The dorm lobby at the European Championships in Budapest is a wonderful assembly of friendly lacrosse faces from across the globe. While one might assume attendance would be limited to only people from Europe, that’s just not the case at all. For starters, there seem to be more and more American fans arriving. It’s pretty impressive how far this event reaches!
Over the past week, I’ve become familiar with quite a few regular faces. But when I noticed a new family walking by wearing Croatia Lacrosse gear and carrying three large boxes of equipment, my attention was grabbed. Next, my eyebrow raised, and my curiosity made it impossible to simply let this family walk by.
I guess I expected that the Voelker family would have an interesting story. What I didn’t anticipate was the depth of the impact this wonderful American family has had in the lacrosse world over the past two-plus years.
The charge is being led by Jack and his younger sister Kate, with parents Chris and Anne helping to make it all happen. Jack and Kate were delivering their latest donation of 16 helmets, 20 chest protectors, 20 pairs of gloves/elbows, 30+ balls, and roughly enough sticks to field a team. This particular set of equipment has been brought over to start a Hungarian youth lacrosse team.
Since 2015, Jack and Kate have collected enough equipment in their hometown of Manhasset, New York to successfully equip players in Serbia, Kenya, Columbia, and now Croatia and Hungary. They’ve collected old and gently used items in three separate big equipment drives, plus they also encounter the occasional pile of gear on their doorstep when they pull into the driveway.
Collecting gear for teams in Europe and beyond is one thing, but delivering it is another. The logistics of shipping and transportation can be harrowing and discouraging, but the seasoned Voelkers have been able to get official letters declaring that the equipment they’re bringing over is for donation and not for sale, and airlines have, for the most part, been very accommodating in not charging baggage fees. Getting a signed letter from the FIL representative on official letterhead is just a matter of getting a hold of the right person in a specific country, and then it’s just a matter of keeping up a dialogue with the airlines, as to hopefully avoid any surprises at the airport.
As if donating boxes and boxes of equipment to developing countries wasn’t enough for me to love this family instantly, Jack went on to tell me about their recent participation with the Shootout for Soldiers in Long Island this Summer. His team not only participated in the most successful Shootout for Soldiers event ever in terms of total funds raised, but he was a member of the team that was able to raise the most amount of any other team attending the event.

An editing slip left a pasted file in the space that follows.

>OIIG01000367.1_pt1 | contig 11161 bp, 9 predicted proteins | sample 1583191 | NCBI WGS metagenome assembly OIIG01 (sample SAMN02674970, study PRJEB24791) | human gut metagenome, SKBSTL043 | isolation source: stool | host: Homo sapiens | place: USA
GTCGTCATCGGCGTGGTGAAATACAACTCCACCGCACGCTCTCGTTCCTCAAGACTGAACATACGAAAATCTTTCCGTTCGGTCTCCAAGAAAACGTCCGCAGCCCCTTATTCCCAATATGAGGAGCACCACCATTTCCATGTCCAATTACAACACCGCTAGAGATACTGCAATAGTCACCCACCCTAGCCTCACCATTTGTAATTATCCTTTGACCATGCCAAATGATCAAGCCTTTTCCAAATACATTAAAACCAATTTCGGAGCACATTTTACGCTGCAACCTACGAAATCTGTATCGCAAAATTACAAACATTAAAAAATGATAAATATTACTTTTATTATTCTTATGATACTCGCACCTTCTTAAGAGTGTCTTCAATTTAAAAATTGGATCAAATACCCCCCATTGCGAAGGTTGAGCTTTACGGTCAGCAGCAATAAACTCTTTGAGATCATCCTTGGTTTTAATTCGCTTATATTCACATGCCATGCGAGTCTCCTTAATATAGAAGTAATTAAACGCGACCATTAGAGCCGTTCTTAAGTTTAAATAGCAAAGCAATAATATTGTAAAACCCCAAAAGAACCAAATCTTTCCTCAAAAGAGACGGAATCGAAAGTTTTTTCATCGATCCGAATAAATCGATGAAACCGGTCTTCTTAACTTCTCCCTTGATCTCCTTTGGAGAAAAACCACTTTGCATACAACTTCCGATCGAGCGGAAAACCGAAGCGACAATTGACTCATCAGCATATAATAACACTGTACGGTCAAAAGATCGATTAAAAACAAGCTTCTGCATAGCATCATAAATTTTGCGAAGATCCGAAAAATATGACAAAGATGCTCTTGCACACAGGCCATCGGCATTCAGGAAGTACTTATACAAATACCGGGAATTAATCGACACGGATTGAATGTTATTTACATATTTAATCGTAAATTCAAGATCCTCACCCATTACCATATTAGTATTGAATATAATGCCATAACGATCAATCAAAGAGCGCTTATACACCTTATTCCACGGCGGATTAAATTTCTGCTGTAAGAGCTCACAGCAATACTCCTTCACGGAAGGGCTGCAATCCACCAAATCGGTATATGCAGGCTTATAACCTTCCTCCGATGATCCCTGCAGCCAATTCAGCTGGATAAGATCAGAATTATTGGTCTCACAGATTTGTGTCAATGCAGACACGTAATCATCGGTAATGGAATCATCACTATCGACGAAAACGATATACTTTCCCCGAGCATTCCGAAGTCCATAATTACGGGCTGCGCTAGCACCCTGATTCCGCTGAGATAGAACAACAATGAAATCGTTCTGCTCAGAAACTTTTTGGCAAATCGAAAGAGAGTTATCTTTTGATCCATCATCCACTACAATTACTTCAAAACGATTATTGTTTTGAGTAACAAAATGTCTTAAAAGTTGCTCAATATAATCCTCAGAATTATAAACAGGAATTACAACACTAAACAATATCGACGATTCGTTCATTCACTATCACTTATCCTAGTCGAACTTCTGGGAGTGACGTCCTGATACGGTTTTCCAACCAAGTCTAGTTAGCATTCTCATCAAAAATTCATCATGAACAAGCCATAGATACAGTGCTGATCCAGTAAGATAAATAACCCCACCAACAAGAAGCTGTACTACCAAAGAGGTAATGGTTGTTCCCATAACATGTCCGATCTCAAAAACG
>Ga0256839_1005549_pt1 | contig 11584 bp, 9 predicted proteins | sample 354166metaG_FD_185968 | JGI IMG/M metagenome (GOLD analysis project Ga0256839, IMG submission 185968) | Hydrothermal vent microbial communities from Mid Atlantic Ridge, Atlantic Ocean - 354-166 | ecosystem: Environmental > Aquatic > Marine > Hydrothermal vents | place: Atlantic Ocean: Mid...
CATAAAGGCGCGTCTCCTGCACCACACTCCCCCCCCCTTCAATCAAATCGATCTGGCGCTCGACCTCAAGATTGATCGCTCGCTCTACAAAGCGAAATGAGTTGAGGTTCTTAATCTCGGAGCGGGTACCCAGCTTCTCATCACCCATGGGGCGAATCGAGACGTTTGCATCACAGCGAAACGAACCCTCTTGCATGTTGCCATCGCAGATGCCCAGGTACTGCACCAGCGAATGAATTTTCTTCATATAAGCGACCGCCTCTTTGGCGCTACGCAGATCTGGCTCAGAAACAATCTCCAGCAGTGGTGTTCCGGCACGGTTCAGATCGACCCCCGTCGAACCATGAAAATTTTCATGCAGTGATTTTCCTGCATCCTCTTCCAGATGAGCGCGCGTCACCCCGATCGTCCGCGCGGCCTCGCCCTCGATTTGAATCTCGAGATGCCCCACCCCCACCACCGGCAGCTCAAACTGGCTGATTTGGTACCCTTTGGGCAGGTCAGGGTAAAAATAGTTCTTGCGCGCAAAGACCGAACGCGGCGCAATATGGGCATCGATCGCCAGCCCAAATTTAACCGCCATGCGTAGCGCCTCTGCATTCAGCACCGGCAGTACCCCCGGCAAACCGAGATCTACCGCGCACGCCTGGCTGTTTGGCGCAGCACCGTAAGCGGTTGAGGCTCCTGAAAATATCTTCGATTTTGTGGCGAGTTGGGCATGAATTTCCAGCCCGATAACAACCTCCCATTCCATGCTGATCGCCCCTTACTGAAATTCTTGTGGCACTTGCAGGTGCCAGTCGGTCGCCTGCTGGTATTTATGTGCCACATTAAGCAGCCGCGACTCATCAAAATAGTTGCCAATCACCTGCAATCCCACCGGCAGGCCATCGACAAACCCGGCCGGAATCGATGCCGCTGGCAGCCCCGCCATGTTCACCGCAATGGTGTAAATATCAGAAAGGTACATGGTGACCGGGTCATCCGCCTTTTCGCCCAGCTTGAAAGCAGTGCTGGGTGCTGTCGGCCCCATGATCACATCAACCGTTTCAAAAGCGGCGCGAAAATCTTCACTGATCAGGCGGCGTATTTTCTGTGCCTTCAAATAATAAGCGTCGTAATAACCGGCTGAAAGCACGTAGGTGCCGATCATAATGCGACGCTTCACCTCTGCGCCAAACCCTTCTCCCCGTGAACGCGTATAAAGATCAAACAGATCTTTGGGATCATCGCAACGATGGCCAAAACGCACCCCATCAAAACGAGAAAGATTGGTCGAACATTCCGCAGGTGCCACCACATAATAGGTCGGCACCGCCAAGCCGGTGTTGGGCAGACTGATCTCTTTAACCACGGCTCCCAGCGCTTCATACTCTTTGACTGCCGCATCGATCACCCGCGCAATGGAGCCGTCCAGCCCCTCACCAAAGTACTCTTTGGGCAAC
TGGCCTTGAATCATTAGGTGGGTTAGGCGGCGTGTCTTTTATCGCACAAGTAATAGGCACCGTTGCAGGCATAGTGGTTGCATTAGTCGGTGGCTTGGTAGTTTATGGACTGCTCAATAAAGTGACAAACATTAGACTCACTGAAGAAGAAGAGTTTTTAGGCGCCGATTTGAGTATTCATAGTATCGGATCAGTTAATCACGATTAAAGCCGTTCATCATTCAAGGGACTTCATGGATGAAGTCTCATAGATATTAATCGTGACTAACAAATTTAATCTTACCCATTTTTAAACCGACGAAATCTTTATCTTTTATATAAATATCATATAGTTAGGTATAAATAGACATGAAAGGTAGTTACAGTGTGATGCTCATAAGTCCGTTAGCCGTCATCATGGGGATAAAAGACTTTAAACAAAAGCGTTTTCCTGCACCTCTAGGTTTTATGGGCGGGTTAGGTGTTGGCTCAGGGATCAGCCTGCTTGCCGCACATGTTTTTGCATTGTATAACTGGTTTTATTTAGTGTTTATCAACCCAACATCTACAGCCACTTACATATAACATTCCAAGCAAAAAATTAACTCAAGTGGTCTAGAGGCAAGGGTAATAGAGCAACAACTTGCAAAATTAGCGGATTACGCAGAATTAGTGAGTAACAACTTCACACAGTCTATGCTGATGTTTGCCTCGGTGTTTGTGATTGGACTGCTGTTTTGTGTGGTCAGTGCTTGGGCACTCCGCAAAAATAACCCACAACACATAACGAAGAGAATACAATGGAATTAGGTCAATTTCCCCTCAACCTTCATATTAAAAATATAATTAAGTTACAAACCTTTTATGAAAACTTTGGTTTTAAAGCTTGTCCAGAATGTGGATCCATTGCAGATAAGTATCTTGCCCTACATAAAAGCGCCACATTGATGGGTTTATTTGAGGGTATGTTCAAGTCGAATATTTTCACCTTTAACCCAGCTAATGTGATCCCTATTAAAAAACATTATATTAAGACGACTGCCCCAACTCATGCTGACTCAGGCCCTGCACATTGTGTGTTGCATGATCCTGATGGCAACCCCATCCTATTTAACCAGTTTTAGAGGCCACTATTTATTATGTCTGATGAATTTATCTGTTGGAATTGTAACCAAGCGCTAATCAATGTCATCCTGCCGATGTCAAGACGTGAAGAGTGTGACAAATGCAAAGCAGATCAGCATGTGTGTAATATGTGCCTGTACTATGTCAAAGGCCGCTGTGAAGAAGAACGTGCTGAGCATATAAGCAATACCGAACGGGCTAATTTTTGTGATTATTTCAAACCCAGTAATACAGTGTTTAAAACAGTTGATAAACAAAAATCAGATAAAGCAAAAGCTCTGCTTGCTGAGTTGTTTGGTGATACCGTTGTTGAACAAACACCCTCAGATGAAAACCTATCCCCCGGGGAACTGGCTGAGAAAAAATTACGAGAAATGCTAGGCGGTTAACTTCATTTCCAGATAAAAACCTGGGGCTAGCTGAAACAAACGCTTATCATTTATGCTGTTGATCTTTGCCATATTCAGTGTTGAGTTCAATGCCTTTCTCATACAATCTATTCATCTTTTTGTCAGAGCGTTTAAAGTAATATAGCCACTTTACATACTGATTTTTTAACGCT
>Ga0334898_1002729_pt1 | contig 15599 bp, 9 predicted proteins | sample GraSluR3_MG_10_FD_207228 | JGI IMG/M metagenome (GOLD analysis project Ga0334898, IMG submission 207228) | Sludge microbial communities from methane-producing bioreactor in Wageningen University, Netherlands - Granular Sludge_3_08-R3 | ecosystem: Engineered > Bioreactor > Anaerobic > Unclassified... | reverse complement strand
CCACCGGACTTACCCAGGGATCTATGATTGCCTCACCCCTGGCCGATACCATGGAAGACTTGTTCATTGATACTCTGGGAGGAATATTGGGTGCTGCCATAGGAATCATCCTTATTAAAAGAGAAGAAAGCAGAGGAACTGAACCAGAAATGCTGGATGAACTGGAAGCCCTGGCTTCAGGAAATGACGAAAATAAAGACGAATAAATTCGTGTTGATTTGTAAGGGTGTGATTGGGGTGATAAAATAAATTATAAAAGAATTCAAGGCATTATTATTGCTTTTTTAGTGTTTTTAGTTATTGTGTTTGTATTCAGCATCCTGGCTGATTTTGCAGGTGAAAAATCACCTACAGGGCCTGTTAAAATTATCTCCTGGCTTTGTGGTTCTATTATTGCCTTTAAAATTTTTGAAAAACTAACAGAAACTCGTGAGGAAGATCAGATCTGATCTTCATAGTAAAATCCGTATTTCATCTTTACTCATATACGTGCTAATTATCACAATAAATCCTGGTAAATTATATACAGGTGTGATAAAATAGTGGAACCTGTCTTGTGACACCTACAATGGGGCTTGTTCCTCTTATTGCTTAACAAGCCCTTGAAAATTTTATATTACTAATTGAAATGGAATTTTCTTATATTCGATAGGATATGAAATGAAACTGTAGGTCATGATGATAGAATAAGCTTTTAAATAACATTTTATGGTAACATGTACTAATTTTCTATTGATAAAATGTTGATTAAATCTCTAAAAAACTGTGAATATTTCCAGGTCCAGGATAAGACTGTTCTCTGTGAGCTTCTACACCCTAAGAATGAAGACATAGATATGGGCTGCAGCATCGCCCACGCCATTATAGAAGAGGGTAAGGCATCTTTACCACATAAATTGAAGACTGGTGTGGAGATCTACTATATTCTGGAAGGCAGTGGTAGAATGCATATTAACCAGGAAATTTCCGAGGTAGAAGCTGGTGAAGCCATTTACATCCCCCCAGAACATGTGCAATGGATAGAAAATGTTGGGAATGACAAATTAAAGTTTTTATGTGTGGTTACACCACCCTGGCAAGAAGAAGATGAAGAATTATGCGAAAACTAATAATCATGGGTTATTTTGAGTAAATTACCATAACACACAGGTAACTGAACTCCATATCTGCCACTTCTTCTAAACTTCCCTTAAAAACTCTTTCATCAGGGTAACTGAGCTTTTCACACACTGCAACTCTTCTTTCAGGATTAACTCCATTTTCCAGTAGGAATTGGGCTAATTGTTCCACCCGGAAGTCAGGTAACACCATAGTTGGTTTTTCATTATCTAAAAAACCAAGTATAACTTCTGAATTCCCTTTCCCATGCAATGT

Every team who raised over $5,000 was able to keep their uniforms, and for raising the most money, roughly $7,800, the team earned the privilege of being coached by Duke head coach John Danowski. Not to mention the intrinsic rewards of raising funds to help serve those who’ve served us.
Youth lacrosse is very much tied to trying to help make the world a better place in Manhasset. The “Lead The Way” fund in honor American soldier James R. Regan who unfortunately lost his life while serving the United States. This is where Jack has gotten his sense of helping others through donations and giving his time.
“Jimmy’s Field” is where he learned to play the game, and seeing how wonderful it has been for his own self, Jack now looks to lead the way in making this game available to those less fortunate.
Growing up in the affluence and privilege of not just a wealthy Long Island suburb, but in the United States as a whole, really does make it easy to forget to give back when you can. You really always can give back. Maybe it’s an old stick. Maybe it stars with just a couple hours of your time or the mountain of old lacrosse t-shirts perpetually growing in your basement.
Jack acknowledges his American privilege, and he’s done more for new players all over the world than most of us ever will. Now Jack and Kate are working with their parents toward getting their very own 501c3 non-profit “All Latitudes Lacrosse” off the ground in the near future.
Oh, and Jack’s birthday is today. He turns 10. In Budapest. In Europe. While donating lacrosse equipment to a youth program. I don’t specifically remember my tenth birthday, but I’m sure it was much different. Jack wins.
We love Jack and Kate. Our sport needs more Jacks and Kates. Europe needs more Jacks and Kates. The world needs more Jacks and Kates.